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Wednesday, 16 March 2011

Disaster in Japan/ 今回の災害

First of all, I would like to show my deepest sympathy for the people who suffered from the recent earthquake and tsunami in north east Japan.

Also I am very grateful that I have received so many comforting messages through e-mails and facebook from all my friends, from all over the world.  I have delivered these messages to my family and my friends in Japan, so that they know that people care.

This is the picture of Tokyo on the day, where my family and most of my friends live:
The earthquake was really big - though we are used to earthquakes, some of my friends said "I thought this was the end"..
The biggest problem was that all the public transport stopped, and people were forced to walk back home from their offices - if they could.  My sister ended up walking two hours to get back home (and she lives and works in central Tokyo - this gives you some idea of the size of the city).  Some people stayed at their office overnight, and waited until the trains started running again the following morning.
Most of the buildings in Tokyo were unaffected by the earthquake, but everyday life is surely affected: due to low power supply, the surrounding areas (and perhaps part of Tokyo by now) are experiencing planned power-cuts, and public transport is running on a reduced schedule.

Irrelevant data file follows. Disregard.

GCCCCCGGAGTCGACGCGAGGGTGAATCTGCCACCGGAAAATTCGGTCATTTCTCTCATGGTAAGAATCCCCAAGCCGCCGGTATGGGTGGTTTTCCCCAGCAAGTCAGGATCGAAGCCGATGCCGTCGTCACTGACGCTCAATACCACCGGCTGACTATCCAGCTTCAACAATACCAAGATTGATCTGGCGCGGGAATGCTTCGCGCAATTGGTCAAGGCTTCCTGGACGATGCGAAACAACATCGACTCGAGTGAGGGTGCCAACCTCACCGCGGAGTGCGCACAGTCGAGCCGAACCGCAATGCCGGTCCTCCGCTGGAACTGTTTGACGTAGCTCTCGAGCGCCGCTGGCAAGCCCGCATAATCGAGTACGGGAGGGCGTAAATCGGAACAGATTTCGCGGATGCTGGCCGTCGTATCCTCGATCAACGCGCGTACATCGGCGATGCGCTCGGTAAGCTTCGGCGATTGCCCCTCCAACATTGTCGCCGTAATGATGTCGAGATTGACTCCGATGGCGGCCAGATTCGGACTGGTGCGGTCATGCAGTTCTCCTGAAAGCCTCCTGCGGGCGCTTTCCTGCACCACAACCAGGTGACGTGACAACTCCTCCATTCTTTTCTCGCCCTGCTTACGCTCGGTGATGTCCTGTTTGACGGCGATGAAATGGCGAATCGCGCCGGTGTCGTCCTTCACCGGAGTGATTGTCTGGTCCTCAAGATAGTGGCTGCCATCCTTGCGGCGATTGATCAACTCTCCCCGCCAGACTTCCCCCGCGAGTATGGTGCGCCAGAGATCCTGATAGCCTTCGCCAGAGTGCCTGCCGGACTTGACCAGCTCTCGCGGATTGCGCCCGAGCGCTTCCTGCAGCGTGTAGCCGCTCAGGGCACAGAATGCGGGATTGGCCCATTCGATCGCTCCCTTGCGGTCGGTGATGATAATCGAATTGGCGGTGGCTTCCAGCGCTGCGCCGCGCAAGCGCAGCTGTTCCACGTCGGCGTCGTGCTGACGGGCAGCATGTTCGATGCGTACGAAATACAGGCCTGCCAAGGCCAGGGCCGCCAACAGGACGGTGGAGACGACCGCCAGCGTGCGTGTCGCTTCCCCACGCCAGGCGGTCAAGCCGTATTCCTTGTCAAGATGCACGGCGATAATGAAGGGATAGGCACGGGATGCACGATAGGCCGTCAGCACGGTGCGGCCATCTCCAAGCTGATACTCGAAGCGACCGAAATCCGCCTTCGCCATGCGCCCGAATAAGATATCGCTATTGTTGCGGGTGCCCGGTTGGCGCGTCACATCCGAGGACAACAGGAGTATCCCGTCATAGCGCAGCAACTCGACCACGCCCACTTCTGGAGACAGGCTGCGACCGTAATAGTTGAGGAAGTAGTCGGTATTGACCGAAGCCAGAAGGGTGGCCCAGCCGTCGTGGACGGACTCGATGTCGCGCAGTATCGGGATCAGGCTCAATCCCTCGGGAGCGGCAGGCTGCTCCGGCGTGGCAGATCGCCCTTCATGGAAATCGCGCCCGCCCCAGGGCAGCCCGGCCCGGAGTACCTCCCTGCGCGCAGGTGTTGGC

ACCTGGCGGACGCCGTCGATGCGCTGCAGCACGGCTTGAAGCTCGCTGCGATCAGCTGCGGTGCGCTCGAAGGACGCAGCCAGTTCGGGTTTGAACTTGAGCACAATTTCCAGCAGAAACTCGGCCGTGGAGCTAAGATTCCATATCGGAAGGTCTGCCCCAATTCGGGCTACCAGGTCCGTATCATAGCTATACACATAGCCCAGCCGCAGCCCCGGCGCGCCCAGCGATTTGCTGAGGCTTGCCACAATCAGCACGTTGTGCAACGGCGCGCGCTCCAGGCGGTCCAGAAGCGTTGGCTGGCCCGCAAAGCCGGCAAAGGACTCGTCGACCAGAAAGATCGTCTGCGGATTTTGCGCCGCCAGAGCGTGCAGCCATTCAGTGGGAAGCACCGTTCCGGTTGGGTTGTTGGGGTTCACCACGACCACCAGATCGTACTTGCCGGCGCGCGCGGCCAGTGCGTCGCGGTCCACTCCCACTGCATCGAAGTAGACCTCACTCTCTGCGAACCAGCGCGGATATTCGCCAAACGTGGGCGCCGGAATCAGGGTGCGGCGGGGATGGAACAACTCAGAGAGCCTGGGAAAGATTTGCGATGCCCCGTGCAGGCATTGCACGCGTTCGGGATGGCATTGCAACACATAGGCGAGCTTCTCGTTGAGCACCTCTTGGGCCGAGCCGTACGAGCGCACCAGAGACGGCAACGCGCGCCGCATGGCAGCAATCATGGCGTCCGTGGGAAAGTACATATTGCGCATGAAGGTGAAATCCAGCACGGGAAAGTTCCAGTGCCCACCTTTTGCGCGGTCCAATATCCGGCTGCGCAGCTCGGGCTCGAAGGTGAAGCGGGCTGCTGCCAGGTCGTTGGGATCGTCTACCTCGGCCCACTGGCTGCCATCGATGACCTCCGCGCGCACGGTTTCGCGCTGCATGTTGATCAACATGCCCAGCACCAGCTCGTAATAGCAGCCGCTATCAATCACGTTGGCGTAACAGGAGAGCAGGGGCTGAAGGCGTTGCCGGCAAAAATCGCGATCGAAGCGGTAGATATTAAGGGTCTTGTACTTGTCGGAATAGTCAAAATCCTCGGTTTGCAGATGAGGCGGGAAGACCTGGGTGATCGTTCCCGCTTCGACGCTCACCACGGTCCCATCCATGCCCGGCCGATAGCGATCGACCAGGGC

On top of these everyday-inconveniences, people are beginning to worry about the nuclear power plant issue and potential fallout.  What hangs over our head like a dark, thick cloud is, that we don't know how long the current situation is going to last.

Regarding the nuclear power plant, I got the impression that we are not receiving clear or enough explanation from Tepco, or the government, and that is increasing people's anxiety.
I guess it is not only me who feels more assured when you see an expert talking on BBC, saying "There is very little risk" "They are taking the right measures", than hearing the spokesman of Tepco saying the same thing.  They sound more objective and straight forward than the Japanese officials (I find this site very helpful to understand what went wrong).

Finally, I would like to ask whoever visits this blog, to help the ones who need help.
It is snowing in the affected areas, and people are waiting for food, petrol and blankets, while the aid teams struggle to travel across the deeply cracked roads still filled with debris.
I have been thinking a lot about what I could do personally to help, and it seems that right now, the obvious  thing is to support one of the organisations that are actively helping with the rescue effort.

Red Cross (UK)

UNICEF (Japan) (Japanese)

If you are based in other countries, please check Red Cross of your country.





そんな中、BBC のニュースで原発の専門家が「東電は正しい対応をしている。危険な状況だとは思えない」と断言していると、なんだかほっとします。彼らには何かを隠す理由や、東電の味方をする理由はなく、客観的な判断を下しているのだろう、と思えるからです(英語ですが、アニメーションで分かりやすい説明をしているのはこちら)。





  1. 桜さん、banoffi@埼玉です。

  2. Banoffi 様
    今日は、SKY News で、ドーランの濃い学者が喋っていましたが、見かけで「信用できない」と思ってしまいました(笑)